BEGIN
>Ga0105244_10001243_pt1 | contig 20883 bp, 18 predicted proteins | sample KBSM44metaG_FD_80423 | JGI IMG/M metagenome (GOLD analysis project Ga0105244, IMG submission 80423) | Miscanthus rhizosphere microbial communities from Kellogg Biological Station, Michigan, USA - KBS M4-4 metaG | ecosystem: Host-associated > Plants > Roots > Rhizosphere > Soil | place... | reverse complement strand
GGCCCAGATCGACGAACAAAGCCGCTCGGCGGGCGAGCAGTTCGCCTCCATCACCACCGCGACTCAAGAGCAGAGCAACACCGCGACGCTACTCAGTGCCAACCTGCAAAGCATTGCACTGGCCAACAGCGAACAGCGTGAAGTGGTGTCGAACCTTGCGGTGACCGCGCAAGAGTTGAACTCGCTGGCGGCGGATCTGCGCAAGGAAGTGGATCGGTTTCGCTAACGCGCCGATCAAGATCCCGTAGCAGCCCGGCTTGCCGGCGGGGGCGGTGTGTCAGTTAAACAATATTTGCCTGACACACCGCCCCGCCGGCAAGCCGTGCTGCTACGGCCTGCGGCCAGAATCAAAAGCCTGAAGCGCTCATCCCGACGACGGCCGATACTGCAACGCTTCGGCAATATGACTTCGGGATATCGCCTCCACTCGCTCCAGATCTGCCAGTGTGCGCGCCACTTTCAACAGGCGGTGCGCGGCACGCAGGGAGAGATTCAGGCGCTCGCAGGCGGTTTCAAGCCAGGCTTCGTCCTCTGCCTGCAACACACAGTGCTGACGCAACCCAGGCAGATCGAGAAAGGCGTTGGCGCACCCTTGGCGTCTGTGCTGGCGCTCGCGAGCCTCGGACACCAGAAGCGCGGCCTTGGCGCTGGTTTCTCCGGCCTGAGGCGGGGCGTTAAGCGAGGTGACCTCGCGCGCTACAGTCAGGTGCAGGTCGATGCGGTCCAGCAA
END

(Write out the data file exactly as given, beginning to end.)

>Ga0105244_10001243_pt1 | contig 20883 bp, 18 predicted proteins | sample KBSM44metaG_FD_80423 | JGI IMG/M metagenome (GOLD analysis project Ga0105244, IMG submission 80423) | Miscanthus rhizosphere microbial communities from Kellogg Biological Station, Michigan, USA - KBS M4-4 metaG | ecosystem: Host-associated > Plants > Roots > Rhizosphere > Soil | place... | reverse complement strand
GGCCCAGATCGACGAACAAAGCCGCTCGGCGGGCGAGCAGTTCGCCTCCATCACCACCGCGACTCAAGAGCAGAGCAACACCGCGACGCTACTCAGTGCCAACCTGCAAAGCATTGCACTGGCCAACAGCGAACAGCGTGAAGTGGTGTCGAACCTTGCGGTGACCGCGCAAGAGTTGAACTCGCTGGCGGCGGATCTGCGCAAGGAAGTGGATCGGTTTCGCTAACGCGCCGATCAAGATCCCGTAGCAGCCCGGCTTGCCGGCGGGGGCGGTGTGTCAGTTAAACAATATTTGCCTGACACACCGCCCCGCCGGCAAGCCGTGCTGCTACGGCCTGCGGCCAGAATCAAAAGCCTGAAGCGCTCATCCCGACGACGGCCGATACTGCAACGCTTCGGCAATATGACTTCGGGATATCGCCTCCACTCGCTCCAGATCTGCCAGTGTGCGCGCCACTTTCAACAGGCGGTGCGCGGCACGCAGGGAGAGATTCAGGCGCTCGCAGGCGGTTTCAAGCCAGGCTTCGTCCTCTGCCTGCAACACACAGTGCTGACGCAACCCAGGCAGATCGAGAAAGGCGTTGGCGCACCCTTGGCGTCTGTGCTGGCGCTCGCGAGCCTCGGACACCAGAAGCGCGGCCTTGGCGCTGGTTTCTCCGGCCTGAGGCGGGGCGTTAAGCGAGGTGACCTCGCGCGCTACAGTCAGGTGCAGGTCGATGCGGTCCAGCAA